For the study, researchers questioned 3,049 U.S. hospitals about their electronic health record systems. They found that only 1.5 percent of these centers had comprehensive systems. A comprehensive system was defined as hospital-wide clinical documentation of cases, test results, prescription and test ordering, plus support for decision-making that included treatment guidelines.

Almost 8 percent of hospitals have an electronic records system that includes physician and nursing notes, but these systems do not have decision support. Some 10.9 percent have a basic system that does not include physician and nursing notes, and can only be used in one area of the hospital. When looking at computerized prescribing, the researchers found that 17 percent of the hospitals had this capacity, the researchers found.

The staggering cost of these systems has been a deterrent: The researchers noted that many hospitals don't have the resources to pay for them and there is no way to recoup the investment. "Hospitals don't get any more money for implementing these systems," Jha noted.

The researchers did not include federal hospitals in their analysis, since the Veterans Affairs hospitals have already implemented comprehensive electronic health record systems.

Jha noted that the recently passed stimulus bill includes $19 billion for promoting electronic medical records. "I think that's a great start, but given how low adoption rates are, it's just a start. It will help some hospitals get over the hump, but for many institutions, if the government really wants to help create incentives it's going to have to put a lot more resources into this area," he said.

The federal government can also base payments on improved quality of care rather than quantity of care, Jha said. Contrary to common belief, electronic health care record systems may not save money. "The jury is still out on that -- it might. There is very convincing evidence that this technology is going to make care safer, it's going to make care better," he said.

Money is only one issue slowing down the adoption of these electronic systems. Physician resistance and the lack of universal standards are also reasons cited by hospitals for not instituting these systems, Jha said.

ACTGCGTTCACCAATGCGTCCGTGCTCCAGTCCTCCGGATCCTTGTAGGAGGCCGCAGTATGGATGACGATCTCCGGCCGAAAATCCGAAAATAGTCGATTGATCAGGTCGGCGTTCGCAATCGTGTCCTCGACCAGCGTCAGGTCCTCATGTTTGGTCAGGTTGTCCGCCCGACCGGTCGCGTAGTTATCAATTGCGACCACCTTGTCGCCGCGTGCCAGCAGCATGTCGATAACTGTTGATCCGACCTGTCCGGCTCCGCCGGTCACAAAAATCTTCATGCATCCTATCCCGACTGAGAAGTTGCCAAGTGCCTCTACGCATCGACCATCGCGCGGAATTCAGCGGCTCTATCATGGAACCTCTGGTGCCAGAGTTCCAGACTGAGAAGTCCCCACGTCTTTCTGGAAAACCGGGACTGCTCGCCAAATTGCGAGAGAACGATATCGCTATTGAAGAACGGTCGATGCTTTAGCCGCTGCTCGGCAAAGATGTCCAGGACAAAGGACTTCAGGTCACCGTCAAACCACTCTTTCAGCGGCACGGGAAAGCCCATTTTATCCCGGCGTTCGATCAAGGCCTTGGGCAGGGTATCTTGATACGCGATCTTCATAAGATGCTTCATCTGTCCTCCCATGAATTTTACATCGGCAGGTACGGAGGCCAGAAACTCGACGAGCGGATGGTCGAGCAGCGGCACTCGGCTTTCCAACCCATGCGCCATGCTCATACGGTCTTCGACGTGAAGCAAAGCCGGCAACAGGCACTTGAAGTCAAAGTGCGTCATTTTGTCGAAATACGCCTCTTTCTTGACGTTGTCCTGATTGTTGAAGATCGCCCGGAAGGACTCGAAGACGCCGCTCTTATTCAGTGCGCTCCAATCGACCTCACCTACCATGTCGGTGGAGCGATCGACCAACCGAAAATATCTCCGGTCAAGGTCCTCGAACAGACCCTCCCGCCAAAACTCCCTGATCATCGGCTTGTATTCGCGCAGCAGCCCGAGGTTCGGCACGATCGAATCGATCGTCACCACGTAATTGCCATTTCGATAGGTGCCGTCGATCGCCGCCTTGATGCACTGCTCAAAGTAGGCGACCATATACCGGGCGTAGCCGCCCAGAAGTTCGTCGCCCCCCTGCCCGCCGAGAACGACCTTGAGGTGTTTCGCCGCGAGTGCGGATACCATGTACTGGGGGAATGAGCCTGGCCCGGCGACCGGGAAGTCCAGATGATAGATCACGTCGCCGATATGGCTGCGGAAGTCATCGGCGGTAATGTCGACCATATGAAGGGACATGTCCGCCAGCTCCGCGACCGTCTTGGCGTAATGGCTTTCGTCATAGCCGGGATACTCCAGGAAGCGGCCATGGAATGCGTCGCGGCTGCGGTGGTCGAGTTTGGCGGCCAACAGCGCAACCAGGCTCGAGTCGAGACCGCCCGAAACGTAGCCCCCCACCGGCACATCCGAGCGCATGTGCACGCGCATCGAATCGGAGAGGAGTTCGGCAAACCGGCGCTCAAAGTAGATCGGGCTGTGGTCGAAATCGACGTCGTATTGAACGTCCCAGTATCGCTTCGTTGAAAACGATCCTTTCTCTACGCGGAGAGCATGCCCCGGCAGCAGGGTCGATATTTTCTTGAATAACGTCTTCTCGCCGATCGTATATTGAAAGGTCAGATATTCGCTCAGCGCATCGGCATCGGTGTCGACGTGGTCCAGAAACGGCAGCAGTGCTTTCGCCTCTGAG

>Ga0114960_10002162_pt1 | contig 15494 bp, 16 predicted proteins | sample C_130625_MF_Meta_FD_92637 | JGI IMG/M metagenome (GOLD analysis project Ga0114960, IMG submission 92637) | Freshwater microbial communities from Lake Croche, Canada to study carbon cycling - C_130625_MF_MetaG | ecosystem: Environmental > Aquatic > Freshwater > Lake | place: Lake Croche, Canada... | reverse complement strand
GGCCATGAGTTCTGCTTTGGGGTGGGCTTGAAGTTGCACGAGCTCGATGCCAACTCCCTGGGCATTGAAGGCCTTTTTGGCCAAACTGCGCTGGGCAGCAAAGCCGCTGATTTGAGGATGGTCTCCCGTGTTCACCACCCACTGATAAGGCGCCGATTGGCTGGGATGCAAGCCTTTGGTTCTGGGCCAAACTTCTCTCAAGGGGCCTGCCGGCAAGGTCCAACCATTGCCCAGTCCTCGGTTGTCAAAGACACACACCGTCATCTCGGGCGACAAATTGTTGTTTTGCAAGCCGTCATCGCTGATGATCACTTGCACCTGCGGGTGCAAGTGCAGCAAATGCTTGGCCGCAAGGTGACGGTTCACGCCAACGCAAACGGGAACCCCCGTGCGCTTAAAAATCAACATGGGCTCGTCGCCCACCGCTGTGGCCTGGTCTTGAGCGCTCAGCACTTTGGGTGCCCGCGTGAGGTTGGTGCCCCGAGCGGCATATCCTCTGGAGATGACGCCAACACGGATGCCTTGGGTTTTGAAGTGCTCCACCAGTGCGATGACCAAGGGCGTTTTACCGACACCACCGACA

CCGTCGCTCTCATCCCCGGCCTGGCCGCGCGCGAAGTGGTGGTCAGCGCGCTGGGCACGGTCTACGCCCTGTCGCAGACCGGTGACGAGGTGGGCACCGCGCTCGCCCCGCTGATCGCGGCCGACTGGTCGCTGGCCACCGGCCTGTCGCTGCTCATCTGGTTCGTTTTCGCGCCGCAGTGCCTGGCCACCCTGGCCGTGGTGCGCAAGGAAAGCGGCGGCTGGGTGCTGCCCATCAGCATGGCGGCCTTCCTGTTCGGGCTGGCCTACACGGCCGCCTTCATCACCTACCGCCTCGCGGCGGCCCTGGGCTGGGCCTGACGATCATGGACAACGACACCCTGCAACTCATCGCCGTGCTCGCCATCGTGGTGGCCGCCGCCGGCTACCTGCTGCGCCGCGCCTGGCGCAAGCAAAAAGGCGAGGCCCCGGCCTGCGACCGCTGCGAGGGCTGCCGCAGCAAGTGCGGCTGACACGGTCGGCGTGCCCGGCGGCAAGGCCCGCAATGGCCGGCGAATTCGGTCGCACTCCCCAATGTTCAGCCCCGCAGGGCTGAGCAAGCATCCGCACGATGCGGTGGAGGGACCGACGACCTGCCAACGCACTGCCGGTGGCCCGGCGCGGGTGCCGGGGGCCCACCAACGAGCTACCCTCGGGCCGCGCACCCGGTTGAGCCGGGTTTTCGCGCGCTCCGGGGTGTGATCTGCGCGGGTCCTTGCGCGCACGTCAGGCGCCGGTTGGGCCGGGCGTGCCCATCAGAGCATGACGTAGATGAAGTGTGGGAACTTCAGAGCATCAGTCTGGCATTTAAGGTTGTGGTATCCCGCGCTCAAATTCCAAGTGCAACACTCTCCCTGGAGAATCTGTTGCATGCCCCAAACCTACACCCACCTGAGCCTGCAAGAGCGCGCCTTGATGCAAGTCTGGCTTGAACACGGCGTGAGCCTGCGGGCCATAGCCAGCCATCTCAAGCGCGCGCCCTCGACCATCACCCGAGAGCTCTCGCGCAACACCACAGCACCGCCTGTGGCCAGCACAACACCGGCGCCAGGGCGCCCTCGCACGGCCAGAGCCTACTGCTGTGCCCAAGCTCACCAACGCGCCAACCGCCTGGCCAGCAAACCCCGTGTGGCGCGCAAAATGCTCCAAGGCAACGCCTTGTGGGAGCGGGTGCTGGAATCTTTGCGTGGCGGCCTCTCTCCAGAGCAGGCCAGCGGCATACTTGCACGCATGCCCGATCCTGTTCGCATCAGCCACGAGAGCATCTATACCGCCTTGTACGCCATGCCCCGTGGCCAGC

Getting all hospitals to adopt electronic medical record systems will not happen overnight, Jha reasoned. "Even in the best-case scenario, it's going to take five to 10 years," he said.

Dr. David Blumenthal, director of the Institute for Health Policy and a physician at Massachusetts General Hospital/Partners HealthCare System, Boston, said during an afternoon teleconference Tuesday that the government is trying to soften the financial blow of adopting systems.

"The Congress and the administration showed enormous foresight and commitment to the goal of increasing adoption rates through the provisions of the stimulus bill," Blumenthal said. "The Congress wants to see results for the American people in terms of health and health care, not just in terms of technology adoption."

Blumenthal served as an advisor to the Obama campaign; in mid-April Blumenthal takes up his new job in the U.S. Department of Health and Human Services as the National Coordinator for Health Information Technology.

But two other researchers believe there's a long way to go in lowering the cost of implementing electronic medical record systems while also making them more flexible.

Current electronic record systems are monolithic, and they either fit the practice well ort hey don't, said Dr. Isaac S. Kohane, a professor of pediatrics and medicine at Harvard Medical School, co-director of the school's Center for Biomedical Informatics, and co-author of an accompanying journal article. If the system doesn't fit, "you are engaged in a costly customization process," he said.

Kohane and his co-author Dr. Kenneth Mandl, an associate professor at Harvard-MIT Division of Health Sciences and Technology, contend that using a platform of modular programs that can be made available through the federal government would allow hospitals to pick and choose the applications that best suit them, much like people now select the options they want from Google, Facebook and other Web sites.

"What we have is an opportunity to take a rational approach to what the characteristics are of a national system that would allow a standardized method of substitutable applications to access a core set of data to drive improvements in health care," Mandl said.

In addition, these applications should be less expensive than current systems, Kohane said.

-Steven Reinberg

More information

For more information on electronic medical records, visit the U.S. Centers for Disease Control and Prevention.



SOURCES: Ashish K. Jha, M.D., M.P.H., associate professor, Harvard School of Public Health and Harvard Medical School, Boston; Isaac S. Kohane, M.D., Ph.D., professor, pediatrics and medicine, Harvard Medical School, and co-director, HMS Center for Biomedical Informatics, Boston; Kenneth Mandl, M.D., M.P.H., associate professor, Harvard-MIT Division of Health Sciences and Technology, Boston; March 24, 2009, teleconference with: David Blumenthal, M.D., M.P.P., director, Institute for Health Policy and physician, The Massachusetts General Hospital/Partners HealthCare System, Boston; March 25, 2009, New England Journal of Medicine, online

Last Updated: March 25, 2009